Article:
NEW YORK: Retailers like Macy's, J.Crew and Gap are taking an increasingly nuanced approach to email marketing, which is especially important during the intensely competitive holiday season.
Macy's, the department store chain, is able to split its email list into more than 12 segments, targeting the resultant output based on criteria from location to any recent purchases made by customers.
"The name of the game is to be relevant," Kent Anderson, president of Macys.com, told the Wall Street Journal.
While retailers traditionally ran campaigns at peak times of email use, such as when people logged on to PCs at work, the rising uptake of smartphones and tablets means habits have changed.
"It's about letting people consume it on their own time," Aaron Shockey, vice president of advertising and digital marketing at Neiman Marcus, the luxury retailer.
Responsys, the marketing software provider, has estimated that the typical web user receives some 38 promotional emails per week in the holiday season, versus 25 at other times of the year.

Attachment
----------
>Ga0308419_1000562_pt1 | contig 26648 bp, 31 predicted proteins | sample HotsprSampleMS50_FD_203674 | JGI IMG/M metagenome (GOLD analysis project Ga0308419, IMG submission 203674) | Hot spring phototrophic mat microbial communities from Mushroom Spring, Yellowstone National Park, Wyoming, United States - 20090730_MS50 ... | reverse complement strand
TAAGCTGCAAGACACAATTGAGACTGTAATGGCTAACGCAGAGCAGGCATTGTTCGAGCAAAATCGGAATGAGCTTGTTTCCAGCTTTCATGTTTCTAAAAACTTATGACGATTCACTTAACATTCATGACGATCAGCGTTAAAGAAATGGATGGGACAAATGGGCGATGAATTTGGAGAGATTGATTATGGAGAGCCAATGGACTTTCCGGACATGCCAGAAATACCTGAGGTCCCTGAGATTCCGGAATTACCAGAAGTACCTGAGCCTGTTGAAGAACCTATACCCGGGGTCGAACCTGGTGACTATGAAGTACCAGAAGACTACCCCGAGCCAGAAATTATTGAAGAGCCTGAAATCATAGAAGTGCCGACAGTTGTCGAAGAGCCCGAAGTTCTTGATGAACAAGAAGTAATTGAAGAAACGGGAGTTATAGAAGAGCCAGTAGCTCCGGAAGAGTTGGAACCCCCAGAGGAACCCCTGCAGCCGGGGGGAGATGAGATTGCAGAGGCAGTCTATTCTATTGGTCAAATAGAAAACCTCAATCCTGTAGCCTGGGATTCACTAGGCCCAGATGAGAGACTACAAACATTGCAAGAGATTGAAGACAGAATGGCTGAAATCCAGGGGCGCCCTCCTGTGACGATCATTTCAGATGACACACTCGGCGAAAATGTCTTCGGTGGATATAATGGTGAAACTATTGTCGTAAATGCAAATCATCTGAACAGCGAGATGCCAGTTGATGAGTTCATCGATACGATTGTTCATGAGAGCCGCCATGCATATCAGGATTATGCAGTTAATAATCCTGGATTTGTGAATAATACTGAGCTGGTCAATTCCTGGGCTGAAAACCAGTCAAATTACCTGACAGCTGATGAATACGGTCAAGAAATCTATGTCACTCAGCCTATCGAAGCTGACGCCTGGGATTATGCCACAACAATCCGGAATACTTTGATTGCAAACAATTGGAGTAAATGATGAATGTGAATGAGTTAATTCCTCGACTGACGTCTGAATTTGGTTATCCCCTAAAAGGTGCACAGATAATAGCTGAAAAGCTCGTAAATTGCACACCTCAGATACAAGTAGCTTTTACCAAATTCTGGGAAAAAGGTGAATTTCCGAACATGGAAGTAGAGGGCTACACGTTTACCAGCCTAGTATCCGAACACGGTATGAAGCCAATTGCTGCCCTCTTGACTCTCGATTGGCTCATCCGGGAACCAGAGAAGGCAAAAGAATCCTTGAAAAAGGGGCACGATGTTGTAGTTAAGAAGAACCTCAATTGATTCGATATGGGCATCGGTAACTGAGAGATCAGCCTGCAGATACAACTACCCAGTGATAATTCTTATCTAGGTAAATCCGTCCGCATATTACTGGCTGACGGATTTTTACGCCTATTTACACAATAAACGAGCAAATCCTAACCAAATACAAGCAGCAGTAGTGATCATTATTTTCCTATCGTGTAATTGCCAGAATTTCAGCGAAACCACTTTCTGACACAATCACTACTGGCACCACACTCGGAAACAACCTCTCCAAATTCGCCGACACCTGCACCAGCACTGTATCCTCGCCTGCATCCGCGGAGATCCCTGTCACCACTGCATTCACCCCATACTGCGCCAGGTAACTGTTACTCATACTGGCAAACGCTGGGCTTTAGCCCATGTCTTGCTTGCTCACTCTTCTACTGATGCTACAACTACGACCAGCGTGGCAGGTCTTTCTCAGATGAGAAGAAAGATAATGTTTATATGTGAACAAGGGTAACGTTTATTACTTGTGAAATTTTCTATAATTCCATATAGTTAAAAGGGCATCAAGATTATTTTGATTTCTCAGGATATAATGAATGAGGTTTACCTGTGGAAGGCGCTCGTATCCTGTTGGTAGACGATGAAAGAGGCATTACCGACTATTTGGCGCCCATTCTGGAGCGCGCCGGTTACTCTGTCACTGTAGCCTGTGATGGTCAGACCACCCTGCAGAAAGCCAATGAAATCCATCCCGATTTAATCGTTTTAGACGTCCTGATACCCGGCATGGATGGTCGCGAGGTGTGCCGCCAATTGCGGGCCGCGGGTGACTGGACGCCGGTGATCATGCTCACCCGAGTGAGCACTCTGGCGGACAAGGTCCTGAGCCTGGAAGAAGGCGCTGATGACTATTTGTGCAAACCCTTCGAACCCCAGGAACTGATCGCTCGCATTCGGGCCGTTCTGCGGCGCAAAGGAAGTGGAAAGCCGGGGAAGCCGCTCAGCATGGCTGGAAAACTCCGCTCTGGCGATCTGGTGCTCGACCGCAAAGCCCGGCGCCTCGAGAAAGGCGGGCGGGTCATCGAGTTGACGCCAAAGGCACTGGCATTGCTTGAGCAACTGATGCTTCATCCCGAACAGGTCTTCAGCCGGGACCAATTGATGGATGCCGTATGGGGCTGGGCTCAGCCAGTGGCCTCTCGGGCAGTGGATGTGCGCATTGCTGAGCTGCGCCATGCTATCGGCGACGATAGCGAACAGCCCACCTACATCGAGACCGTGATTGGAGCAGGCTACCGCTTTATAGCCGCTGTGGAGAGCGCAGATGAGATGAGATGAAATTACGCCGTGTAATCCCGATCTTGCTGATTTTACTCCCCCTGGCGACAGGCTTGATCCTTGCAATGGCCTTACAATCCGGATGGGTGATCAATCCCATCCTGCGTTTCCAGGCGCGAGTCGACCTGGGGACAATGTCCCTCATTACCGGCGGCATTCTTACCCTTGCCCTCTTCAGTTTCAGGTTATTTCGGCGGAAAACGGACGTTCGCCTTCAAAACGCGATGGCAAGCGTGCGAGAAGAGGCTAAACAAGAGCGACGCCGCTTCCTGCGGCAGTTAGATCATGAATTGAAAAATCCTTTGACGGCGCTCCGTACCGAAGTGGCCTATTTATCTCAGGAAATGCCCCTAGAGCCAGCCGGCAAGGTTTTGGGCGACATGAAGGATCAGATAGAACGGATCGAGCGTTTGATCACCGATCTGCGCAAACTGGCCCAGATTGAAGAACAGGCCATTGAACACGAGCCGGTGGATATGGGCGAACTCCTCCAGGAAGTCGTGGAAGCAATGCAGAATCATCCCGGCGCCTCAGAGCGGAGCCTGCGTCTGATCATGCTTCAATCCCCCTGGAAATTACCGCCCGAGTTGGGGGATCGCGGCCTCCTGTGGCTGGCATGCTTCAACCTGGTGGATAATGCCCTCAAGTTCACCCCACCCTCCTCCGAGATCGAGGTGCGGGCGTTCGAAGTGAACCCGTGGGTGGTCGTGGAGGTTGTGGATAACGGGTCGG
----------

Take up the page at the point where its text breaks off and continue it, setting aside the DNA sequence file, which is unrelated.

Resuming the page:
To ensure its material achieves the desired stand out, J.Crew, the apparel specialist, often sends messages appearing to come from stylists Jack O'Connor or Gayle Spannaus.
Diego Scotti, the firm's chief marketing officer, said this was preferable to merely using an impersonal corporate account. "We want you to know that you are talking to a real person," he said.
Effectively engaging shoppers that have opted-in to receive communications is similarly key, Scotti added. "They are people who reach out to say, 'I want to hear from you'," he said.
Shelley Perelmuter, vice president of customer relationship management at Gap, also from the apparel category, suggested that composing an eye-catching subject line was a vital first step.
"[It] is sort of a make or break moment where the customer is saying, 'Do I keep it do I dump it?'" she said.
Consumers who open messages must also be drawn in quickly. "You really have about five seconds to grab them or they are clicking out," said Kelly Cook, senior vice president of marketing for DSW Inc, the show chain.
A shopper survey by Deloitte, the advisory group, found 45% intended to make purchases on the net in the holiday period. The National Retail Federation, the trade body, also predicted ecommerce sales will rise by 12%, ahead of 4% for the sector as a whole.
Data sourced from Wall Street Journal; additional content by Warc staff